Council sitting on Hoboken's budget

Council sitting on Hoboken's budget

May 24, 2008 Jersey Journal

Faced with the choice between a tax hike or de facto borrowing to bridge a several-million-dollar budget gap, the City Council Thursday night voted to do neither, opening the door for the state to take over the city's finances.

Officials have described the budget gap as between $3.5 million and at least $8 million, and several council members said they couldn't vote on a fix for it until they had clearer numbers to work with. Others said they did not trust the administration's budget numbers and would welcome state intervention, accusing Mayor David Roberts of hiding overspending, a charge he denied.

The administration proposed to increase a loan that would use the municipal garage as collateral from $13.9 million to up to $19 million. That loan would also need to be secured with a $3.7 million bond sale.

It is illegal to borrow money to pay for operating expenses, but the city has gotten around that law since 2005 by using legal maneuvers that have been approved by the state. The bond would be an expansion of those maneuvers.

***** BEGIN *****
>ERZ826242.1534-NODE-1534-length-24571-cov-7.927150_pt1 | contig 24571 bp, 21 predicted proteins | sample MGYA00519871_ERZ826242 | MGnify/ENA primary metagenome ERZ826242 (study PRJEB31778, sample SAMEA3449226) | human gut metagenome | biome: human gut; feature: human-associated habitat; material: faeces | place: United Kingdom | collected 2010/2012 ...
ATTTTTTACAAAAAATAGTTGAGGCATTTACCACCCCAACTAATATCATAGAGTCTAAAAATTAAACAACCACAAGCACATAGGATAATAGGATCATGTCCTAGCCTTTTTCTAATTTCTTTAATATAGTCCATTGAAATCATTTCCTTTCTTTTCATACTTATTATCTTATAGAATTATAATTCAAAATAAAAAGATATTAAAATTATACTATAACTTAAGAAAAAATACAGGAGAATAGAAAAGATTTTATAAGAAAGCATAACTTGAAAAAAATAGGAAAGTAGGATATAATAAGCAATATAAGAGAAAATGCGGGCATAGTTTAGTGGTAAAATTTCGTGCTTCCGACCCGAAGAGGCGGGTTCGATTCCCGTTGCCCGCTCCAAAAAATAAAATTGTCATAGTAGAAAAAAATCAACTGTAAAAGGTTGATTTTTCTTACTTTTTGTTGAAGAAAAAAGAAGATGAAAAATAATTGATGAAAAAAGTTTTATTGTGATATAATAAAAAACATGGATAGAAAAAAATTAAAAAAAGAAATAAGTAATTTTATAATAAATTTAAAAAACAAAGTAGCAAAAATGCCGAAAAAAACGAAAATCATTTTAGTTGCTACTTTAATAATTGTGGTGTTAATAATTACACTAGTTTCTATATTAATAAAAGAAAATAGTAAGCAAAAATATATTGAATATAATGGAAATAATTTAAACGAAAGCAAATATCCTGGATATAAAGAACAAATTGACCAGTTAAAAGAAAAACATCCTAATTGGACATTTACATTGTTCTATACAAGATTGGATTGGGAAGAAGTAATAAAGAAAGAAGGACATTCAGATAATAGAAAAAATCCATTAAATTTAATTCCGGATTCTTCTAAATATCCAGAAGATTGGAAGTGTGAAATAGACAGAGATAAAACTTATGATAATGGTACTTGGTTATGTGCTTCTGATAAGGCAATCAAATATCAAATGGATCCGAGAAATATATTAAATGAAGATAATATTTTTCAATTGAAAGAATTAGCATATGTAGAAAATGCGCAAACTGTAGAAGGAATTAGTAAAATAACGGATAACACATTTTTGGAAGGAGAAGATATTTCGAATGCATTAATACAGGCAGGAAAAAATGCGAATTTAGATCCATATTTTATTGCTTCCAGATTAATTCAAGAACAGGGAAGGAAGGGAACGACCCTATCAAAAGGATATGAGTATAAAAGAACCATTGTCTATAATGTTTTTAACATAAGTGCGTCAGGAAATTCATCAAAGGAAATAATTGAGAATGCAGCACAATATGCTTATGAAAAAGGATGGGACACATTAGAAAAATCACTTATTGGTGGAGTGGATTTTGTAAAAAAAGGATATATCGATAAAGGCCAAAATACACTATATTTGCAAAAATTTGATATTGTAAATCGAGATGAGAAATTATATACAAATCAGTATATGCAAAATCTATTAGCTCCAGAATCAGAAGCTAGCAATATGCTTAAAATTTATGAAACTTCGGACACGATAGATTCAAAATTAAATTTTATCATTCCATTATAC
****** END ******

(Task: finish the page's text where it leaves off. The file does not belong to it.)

The council tabled an ordinance to approve the $19 million loan by a 5-4 vote, with Peter Cammarano, Terry LaBruno, Ruben Ramos and Nino Giacchi dissenting. The council then voted down the $3.7 million bond 7-1-1, with LaBruno voting yes and Ramos abstaining.

Since the loan is not possible without the bond, the administration wants the state to approve a property tax increase higher than what is allowed under the state cap. But the council voted down that resolution 5-4, with those opposed saying they couldn't ask for a tax hike until they knew the true extent of the deficit.

Theresa Castellano, Beth Mason, Michael Russo, Dawn Zimmer and Peter Cunningham voted no. As Castellano cast the deciding vote, the audience gasped.

"At this point, without City Council approving an application for a cap on the levy waiver, I do not see any way for the city to adopt a legal budget," said Corporation Counsel Steve Kleinman.

Council members could still approve the measure at its June 4 meeting.

Michael Lenz, a former chief financial officer for the city and a frequent critic of the city's budget process, praised the council's decision.

Lenz, who is also a state certified municipal finance officer, said bridging a gap of $4 million would mean an increase of about $250 for the fourth-quarter tax bill on a home valued at $100,000.

Roberts said that number sound high to him, but added: "Certainly the approach that we had presented would have allowed for a much lower increase in taxes - and it would not have all been in one quarter."

Comments (0)

New comments are currently disabled.

Email to Friend

Fill in the form below to send this article to a friend:

Email to Friend
* Your Name:
* Your Email:
* Friend's Name:
* Friend's Email:
* Security Image:
Security Image Generate new
Copy the numbers and letters from the security image
* Message: